Nova Scotia·Waves of Change

Q&A: Some biodegradable bags survive years in water, underground

CBC News spoke with a Dalhousie University environmental studies professor about some new research on biodegradable bags that found they aren't necessarily as advertised.

Dalhousie University professor says the best choice for a biodegradable bag is a compostable bag

A Mountain Equipment Co-op customer holds a biodegradable shopping bag at the store in Vancouver, B.C., on Friday, July 18, 2008. The company eliminated single-use plastic bags from the store that year. (The Canadian Press)

Waves of Change is a CBC series exploring the single-use plastic we're discarding, and why we need to clean up our act. You can be part of the community discussion by joining our Facebook group.

In a well-meaning effort to reduce the amount of single-use plastic in the world, some people turn to biodegradable plastic bags. However, new research from the U.K. suggests those bags may not be as environmentally-friendly as they seem.

The research, conducted by the International Marine Litter Research Unit at the University of Plymouth, examined five different kinds of bags, and found that bags that were described as "biodegradable" failed to significantly degrade over a three-year period.

Tony Walker, an environmental studies professor at Dalhousie University in Halifax, said the results show that the only biodegradable bag an environmentally-conscious person should consider using is a compostable bag.

Walker recently spoke to Portia Clark, the host of CBC's Information Morning. The interview has been edited for length and clarity.

I have a feeling I'm going to feel crushed after this conversation since I've been using those so-called biodegradable bags. What did this U.K. study find about them?

It is disheartening, isn't it? Researchers from Plymouth University set about testing five types of bags: two that were labeled as oxo-biodegradable [designed to degrade more quickly into fragments than traditional plastic bags], another was biodegradable, a compostable bag and a conventional plastic bag. They tested them in the marine environment, buried under soil and in the open air at the university campus.

And what happened to them?

The compostable bag actually disappeared virtually immediately within three months in the marine environment. That was genuinely compostable. It was a plant bio-based product.

At the university campus, all of the bags disintegrated into fragments after just nine months [exposed to the air].

Dalhousie University environmental studies professor Tony Walker says compostable bags should be the preferred option for environmentally-conscious people using biodegradable plastic bags. (Submitted by Tony Walker)

But the iconic picture which some of your listeners may have seen on social media in the last couple of days were the biodegradable bags, the oxo-biodegradable bags and the conventional bags. [Those] were all intact after three years in the marine environment and could still hold two kilos of groceries.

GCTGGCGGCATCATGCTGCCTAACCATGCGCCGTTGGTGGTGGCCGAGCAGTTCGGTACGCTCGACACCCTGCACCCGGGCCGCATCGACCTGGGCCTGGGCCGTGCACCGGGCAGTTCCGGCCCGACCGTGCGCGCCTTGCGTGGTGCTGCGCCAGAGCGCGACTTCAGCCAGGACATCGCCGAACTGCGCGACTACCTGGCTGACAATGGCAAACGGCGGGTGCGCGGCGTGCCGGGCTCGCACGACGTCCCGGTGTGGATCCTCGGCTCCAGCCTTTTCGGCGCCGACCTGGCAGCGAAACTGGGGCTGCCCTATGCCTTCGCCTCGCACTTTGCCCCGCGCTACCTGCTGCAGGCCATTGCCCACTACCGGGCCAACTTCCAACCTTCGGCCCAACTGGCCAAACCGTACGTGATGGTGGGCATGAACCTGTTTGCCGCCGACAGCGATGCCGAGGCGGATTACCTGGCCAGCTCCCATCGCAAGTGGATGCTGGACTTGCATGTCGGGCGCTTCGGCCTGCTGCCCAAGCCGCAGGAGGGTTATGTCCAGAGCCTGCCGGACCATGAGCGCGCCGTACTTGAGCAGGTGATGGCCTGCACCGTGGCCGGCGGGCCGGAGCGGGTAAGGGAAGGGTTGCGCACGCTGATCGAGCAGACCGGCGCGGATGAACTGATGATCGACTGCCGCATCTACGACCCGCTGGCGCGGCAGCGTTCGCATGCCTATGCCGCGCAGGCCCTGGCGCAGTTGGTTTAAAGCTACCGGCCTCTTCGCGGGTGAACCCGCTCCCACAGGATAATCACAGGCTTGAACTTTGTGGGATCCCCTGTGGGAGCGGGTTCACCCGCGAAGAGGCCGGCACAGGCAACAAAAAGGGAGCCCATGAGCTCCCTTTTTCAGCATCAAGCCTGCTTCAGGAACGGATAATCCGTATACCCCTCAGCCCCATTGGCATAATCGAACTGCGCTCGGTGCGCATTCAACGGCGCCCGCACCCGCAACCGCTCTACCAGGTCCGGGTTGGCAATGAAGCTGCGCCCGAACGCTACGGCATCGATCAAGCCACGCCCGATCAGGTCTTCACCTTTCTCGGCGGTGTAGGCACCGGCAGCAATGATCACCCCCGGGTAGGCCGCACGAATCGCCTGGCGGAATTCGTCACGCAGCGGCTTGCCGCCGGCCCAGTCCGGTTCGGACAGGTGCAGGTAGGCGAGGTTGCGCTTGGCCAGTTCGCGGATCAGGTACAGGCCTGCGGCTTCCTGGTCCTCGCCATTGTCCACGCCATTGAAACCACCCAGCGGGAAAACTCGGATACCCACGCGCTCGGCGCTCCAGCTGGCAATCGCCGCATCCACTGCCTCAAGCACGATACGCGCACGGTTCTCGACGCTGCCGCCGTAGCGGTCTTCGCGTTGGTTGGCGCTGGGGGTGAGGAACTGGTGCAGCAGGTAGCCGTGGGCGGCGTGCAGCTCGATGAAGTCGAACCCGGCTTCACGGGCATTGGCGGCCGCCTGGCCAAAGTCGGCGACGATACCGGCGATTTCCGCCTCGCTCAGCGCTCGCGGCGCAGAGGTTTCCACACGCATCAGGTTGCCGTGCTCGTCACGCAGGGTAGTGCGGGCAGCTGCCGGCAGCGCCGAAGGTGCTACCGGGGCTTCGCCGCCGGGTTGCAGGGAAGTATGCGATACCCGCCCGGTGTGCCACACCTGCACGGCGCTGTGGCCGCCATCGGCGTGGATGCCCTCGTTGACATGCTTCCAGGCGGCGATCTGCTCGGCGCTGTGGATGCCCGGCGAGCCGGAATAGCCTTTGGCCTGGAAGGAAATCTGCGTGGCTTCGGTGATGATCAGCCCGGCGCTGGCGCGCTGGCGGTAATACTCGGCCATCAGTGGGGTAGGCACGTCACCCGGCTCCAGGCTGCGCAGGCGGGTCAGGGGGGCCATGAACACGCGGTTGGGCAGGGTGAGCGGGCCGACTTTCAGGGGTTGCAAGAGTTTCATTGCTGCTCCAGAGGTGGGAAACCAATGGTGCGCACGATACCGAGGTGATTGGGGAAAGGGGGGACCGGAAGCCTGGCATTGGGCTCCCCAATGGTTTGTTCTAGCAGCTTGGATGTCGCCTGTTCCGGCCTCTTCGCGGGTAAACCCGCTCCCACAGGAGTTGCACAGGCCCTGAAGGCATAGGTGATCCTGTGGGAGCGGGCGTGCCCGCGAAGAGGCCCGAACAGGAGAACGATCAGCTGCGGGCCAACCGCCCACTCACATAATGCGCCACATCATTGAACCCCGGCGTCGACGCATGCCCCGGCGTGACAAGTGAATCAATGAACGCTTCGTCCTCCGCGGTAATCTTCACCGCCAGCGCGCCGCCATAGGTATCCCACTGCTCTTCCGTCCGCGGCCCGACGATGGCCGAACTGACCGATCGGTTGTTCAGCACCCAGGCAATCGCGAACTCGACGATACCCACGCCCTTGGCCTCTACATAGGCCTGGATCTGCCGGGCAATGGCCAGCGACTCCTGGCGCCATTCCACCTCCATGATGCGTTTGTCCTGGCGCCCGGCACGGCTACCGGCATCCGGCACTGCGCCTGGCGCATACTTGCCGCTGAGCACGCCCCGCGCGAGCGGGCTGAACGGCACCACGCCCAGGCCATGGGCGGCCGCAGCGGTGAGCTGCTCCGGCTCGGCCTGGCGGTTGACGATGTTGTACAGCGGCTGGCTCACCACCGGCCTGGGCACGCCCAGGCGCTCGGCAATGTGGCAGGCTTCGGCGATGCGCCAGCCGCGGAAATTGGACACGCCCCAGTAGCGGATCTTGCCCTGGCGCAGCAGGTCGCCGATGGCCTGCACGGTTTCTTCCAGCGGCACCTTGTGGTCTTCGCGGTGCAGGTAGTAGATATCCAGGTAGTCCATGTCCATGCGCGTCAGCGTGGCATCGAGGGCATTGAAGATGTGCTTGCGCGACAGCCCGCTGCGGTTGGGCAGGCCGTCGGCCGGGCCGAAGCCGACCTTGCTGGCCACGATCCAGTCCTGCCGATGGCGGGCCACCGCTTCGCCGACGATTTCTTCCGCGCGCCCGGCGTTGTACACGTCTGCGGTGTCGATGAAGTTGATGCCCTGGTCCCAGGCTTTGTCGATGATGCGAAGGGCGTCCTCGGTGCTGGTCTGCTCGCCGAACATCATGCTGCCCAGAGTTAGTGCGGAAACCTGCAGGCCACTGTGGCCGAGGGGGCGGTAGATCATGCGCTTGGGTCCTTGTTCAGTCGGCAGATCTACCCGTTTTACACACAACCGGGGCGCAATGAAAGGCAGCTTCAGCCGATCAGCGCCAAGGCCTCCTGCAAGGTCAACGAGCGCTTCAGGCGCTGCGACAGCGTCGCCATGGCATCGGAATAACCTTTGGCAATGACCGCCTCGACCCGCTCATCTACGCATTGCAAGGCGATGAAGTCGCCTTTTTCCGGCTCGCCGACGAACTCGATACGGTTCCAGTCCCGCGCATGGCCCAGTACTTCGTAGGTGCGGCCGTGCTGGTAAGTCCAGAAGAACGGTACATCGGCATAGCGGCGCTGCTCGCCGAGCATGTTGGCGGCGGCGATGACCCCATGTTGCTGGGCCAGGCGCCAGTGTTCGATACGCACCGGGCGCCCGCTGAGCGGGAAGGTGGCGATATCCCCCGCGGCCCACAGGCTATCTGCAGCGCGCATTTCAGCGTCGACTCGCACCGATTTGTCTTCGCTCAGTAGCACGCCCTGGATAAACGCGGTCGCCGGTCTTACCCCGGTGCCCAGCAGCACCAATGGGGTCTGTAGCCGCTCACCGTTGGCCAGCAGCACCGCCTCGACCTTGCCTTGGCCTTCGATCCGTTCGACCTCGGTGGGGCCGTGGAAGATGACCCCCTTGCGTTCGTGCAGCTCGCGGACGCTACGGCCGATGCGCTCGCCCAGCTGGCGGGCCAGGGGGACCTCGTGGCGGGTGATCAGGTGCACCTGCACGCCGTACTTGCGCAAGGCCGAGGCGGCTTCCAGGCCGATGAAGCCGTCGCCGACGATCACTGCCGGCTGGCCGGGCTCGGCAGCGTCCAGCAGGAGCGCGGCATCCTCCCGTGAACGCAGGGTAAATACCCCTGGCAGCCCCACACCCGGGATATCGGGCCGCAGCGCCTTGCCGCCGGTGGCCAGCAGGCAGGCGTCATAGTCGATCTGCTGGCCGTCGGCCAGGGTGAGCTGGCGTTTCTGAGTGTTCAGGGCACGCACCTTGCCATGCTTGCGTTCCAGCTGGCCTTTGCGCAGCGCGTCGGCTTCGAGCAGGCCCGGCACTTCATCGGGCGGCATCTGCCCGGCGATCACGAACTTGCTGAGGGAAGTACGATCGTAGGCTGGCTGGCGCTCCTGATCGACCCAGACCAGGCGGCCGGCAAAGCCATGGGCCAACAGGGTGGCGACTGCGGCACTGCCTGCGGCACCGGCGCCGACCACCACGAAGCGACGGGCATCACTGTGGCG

What's the difference with what happens to the bags when they're exposed to the air and when they're in a marine environment?

In the air, all the bags disintegrated. So, no matter what type of bag you purchased, they all disintegrated. But of course they don't go away. And I think a lot of people have been lulled into thinking that if they buy a biodegradable bag then it just goes away, but it doesn't. It remains in the environment as smaller pieces of plastics.

So, they're not actually disappearing? They're just in smaller fragments that can still be absorbed by wildlife and by the natural environment?

Exactly. Of the five bag types that they tested, only one was genuinely plant-based and made of natural materials. So for example, I went on the manufacturers' websites and the biodegradable bag made by Exoplastics only contains up to 25 per cent of natural products, which means that over 75 per cent is still petroleum-based. And when they break down, they just make smaller micro plastics that get into the environment. And the same is said for oxo-biodegradable bags as well.

So, really it's only the compostable all plant-based bags that really decompose into a natural state. What does this say about the bans that we're bringing in for example on plastic bags, but also as we move to some of those other alternatives?

The researchers are very skeptical about all these alternatives because unless there's a waste stream that can manage the compostable bags instead of the recyclable high-density polyethylene conventional plastic bags, then I think it's really a non-starter because it causes confusion for consumers and it causes real problems for people doing the recycling or waste management.

Does this mean we just move to a ban on all non-plastic bags?

Well, not necessarily. I've been advocating for a conventional plastic bag ban for quite some time. But what it does mean is that I think we should be considering not just alternatives to plastic bags, but sticking with the cotton bags, so something which is reusable and durable and which will be used time and time again. I think that is the way forward to find an alternative to these single-use items, whether they're conventional plastic or plastic alternatives which, by and large, still contain a lot of plastic polymers.

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